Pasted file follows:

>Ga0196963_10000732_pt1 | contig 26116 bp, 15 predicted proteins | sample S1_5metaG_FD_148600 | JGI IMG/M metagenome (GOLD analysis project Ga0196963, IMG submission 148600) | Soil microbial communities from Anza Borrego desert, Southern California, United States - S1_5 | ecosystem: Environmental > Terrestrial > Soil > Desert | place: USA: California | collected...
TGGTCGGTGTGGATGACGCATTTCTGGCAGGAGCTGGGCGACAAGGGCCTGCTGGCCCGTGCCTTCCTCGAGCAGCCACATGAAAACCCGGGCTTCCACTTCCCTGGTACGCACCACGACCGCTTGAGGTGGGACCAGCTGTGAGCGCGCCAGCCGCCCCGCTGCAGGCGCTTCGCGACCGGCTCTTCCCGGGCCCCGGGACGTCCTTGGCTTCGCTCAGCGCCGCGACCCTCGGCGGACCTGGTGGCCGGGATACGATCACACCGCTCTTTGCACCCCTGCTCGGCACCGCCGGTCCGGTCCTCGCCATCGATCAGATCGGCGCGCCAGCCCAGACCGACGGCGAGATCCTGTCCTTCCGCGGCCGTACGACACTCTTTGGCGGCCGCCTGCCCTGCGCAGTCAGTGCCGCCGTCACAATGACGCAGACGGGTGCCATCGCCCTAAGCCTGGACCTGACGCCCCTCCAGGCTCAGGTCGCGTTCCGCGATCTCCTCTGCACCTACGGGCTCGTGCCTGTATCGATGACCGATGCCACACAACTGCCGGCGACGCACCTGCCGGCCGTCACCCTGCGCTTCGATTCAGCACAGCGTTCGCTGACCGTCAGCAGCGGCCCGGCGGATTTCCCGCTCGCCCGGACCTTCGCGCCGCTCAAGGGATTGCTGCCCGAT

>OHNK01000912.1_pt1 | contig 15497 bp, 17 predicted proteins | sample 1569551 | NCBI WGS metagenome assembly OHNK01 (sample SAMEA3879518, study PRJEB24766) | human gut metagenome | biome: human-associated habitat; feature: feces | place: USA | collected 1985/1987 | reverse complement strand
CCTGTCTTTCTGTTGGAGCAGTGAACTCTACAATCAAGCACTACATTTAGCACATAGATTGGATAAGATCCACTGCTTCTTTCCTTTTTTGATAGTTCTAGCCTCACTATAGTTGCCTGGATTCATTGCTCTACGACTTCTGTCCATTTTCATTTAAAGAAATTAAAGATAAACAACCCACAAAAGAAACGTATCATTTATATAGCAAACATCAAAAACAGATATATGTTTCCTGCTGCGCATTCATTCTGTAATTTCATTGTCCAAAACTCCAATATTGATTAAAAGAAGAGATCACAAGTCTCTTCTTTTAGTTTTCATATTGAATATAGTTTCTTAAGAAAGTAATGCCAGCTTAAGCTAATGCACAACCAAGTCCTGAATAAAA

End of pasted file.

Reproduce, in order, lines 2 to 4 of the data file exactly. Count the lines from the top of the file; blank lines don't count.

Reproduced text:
TGGTCGGTGTGGATGACGCATTTCTGGCAGGAGCTGGGCGACAAGGGCCTGCTGGCCCGTGCCTTCCTCGAGCAGCCACATGAAAACCCGGGCTTCCACTTCCCTGGTACGCACCACGACCGCTTGAGGTGGGACCAGCTGTGAGCGCGCCAGCCGCCCCGCTGCAGGCGCTTCGCGACCGGCTCTTCCCGGGCCCCGGGACGTCCTTGGCTTCGCTCAGCGCCGCGACCCTCGGCGGACCTGGTGGCCGGGATACGATCACACCGCTCTTTGCACCCCTGCTCGGCACCGCCGGTCCGGTCCTCGCCATCGATCAGATCGGCGCGCCAGCCCAGACCGACGGCGAGATCCTGTCCTTCCGCGGCCGTACGACACTCTTTGGCGGCCGCCTGCCCTGCGCAGTCAGTGCCGCCGTCACAATGACGCAGACGGGTGCCATCGCCCTAAGCCTGGACCTGACGCCCCTCCAGGCTCAGGTCGCGTTCCGCGATCTCCTCTGCACCTACGGGCTCGTGCCTGTATCGATGACCGATGCCACACAACTGCCGGCGACGCACCTGCCGGCCGTCACCCTGCGCTTCGATTCAGCACAGCGTTCGCTGACCGTCAGCAGCGGCCCGGCGGATTTCCCGCTCGCCCGGACCTTCGCGCCGCTCAAGGGATTGCTGCCCGAT

>OHNK01000912.1_pt1 | contig 15497 bp, 17 predicted proteins | sample 1569551 | NCBI WGS metagenome assembly OHNK01 (sample SAMEA3879518, study PRJEB24766) | human gut metagenome | biome: human-associated habitat; feature: feces | place: USA | collected 1985/1987 | reverse complement strand
CCTGTCTTTCTGTTGGAGCAGTGAACTCTACAATCAAGCACTACATTTAGCACATAGATTGGATAAGATCCACTGCTTCTTTCCTTTTTTGATAGTTCTAGCCTCACTATAGTTGCCTGGATTCATTGCTCTACGACTTCTGTCCATTTTCATTTAAAGAAATTAAAGATAAACAACCCACAAAAGAAACGTATCATTTATATAGCAAACATCAAAAACAGATATATGTTTCCTGCTGCGCATTCATTCTGTAATTTCATTGTCCAAAACTCCAATATTGATTAAAAGAAGAGATCACAAGTCTCTTCTTTTAGTTTTCATATTGAATATAGTTTCTTAAGAAAGTAATGCCAGCTTAAGCTAATGCACAACCAAGTCCTGAATAAAA